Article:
Sara Fredman observes that becoming a mother helped her perspective as a writer, much like Margery Kempe, a medieval mom with 14 kids who managed to write The Book of Margery Kempe — a treatise on her own spiritual reinvention that may very well have been the first memoir. Despite the sore boobs and the sleep deprivation, Fredman says being a mom sharpened her focus and motivated her to write within the small windows that having three small children allows. Read her essay at Electric Literature.
New motherhood blindsided me like a semi truck. There was the fact that breastfeeding physically tethered me to my child like one of those yo-yo balls from the ‘90s, able to extend only so far before I had to rocket right back.
There are some who would use motherhood as a cudgel or a cautionary tale in an attempt to convince us that becoming a mother—or too much of a mother—means locking ourselves out of the writing life. But the truth is that, like Margery, I found that motherhood unlocked something in me. Maybe it was surviving four days of labor or fourth months of no sleep, but when I emerged from the fog, I had more to say and an increasingly fiery need to say it,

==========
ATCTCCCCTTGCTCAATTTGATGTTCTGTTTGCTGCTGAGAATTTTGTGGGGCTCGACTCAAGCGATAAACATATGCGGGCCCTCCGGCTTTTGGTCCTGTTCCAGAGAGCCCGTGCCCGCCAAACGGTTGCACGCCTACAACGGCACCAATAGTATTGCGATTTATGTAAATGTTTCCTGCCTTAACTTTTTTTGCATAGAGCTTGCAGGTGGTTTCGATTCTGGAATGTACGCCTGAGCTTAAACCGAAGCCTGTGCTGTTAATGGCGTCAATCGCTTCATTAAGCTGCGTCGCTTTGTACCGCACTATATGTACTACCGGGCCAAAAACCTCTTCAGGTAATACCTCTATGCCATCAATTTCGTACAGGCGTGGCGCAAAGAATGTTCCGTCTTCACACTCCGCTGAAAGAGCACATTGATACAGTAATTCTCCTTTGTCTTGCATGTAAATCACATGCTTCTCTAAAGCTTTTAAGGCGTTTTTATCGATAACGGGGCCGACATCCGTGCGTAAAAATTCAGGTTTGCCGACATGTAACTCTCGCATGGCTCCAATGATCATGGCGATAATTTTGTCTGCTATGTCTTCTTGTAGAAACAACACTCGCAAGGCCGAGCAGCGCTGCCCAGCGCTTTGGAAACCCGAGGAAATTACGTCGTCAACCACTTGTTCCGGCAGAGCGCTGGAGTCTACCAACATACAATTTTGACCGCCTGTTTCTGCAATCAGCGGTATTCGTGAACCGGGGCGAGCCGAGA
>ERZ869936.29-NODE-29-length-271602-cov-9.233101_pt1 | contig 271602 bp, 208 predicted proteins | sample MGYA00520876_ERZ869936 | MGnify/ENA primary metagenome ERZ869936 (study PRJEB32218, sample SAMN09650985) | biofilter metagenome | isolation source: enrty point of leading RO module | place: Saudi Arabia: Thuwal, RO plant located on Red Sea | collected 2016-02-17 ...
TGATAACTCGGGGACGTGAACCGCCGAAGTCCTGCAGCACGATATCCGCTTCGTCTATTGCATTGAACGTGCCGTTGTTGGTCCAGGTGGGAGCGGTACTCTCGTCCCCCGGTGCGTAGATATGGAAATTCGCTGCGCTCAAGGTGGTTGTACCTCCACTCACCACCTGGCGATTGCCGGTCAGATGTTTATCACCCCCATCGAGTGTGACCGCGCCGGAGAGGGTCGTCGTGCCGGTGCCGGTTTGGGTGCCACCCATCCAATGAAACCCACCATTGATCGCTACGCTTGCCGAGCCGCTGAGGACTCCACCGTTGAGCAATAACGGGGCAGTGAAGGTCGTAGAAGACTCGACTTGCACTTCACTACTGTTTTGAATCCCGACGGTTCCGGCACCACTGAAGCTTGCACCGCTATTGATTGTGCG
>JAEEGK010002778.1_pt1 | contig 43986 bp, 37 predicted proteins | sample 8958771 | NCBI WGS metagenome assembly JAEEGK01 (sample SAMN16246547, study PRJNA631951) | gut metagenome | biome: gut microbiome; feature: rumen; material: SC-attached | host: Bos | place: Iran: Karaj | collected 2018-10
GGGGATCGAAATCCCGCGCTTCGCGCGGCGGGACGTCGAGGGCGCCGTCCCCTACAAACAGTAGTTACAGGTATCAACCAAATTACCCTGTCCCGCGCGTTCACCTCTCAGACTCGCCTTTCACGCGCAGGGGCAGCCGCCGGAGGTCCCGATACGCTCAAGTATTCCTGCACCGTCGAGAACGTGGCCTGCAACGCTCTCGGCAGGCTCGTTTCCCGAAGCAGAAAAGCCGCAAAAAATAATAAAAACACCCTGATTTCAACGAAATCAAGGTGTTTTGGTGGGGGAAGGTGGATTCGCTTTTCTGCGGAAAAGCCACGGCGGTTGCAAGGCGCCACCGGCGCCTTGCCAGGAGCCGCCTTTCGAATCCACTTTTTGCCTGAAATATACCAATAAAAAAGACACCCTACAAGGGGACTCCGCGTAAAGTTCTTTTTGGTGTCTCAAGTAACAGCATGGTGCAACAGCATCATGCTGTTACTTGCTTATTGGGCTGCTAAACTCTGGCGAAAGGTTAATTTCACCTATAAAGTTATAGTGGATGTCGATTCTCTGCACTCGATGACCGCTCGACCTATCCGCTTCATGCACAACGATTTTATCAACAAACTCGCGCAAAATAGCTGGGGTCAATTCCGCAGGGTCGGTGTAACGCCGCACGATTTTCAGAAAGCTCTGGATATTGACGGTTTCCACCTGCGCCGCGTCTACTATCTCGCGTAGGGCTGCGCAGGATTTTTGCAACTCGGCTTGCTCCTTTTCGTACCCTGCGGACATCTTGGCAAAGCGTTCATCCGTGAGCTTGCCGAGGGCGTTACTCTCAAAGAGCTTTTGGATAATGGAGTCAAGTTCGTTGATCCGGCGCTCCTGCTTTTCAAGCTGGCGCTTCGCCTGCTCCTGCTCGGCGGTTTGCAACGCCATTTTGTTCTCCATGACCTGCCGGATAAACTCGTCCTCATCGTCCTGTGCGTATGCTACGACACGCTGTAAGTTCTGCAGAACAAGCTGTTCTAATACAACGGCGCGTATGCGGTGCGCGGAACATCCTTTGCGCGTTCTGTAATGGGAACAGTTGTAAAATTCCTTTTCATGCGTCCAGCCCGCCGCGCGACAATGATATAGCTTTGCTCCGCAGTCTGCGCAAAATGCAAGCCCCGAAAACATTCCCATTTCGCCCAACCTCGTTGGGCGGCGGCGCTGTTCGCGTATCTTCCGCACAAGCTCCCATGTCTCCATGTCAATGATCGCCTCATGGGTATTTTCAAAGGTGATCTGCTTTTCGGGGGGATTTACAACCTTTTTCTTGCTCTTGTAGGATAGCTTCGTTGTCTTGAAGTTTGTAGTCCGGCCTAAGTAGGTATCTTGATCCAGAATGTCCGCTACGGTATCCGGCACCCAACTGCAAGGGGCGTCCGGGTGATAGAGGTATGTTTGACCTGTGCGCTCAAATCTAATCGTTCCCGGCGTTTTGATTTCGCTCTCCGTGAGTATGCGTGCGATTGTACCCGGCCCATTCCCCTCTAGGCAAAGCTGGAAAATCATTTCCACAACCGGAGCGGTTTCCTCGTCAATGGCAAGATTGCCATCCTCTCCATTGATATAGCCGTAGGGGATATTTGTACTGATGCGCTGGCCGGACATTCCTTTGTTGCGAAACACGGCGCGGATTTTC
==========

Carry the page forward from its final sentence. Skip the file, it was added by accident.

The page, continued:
Having children has simultaneously fried my brain and made it sharper and more focused. I don’t know how this is possible, but it is my truth. I see things differently now because growing and birthing a baby changes you. It can change your palate and your shoe size and it most certainly changes your brain. For Margery, this meant a series of divine visions that altered the course of her life. For most of us, the changes are far less spiritual, but they can be similarly revelatory.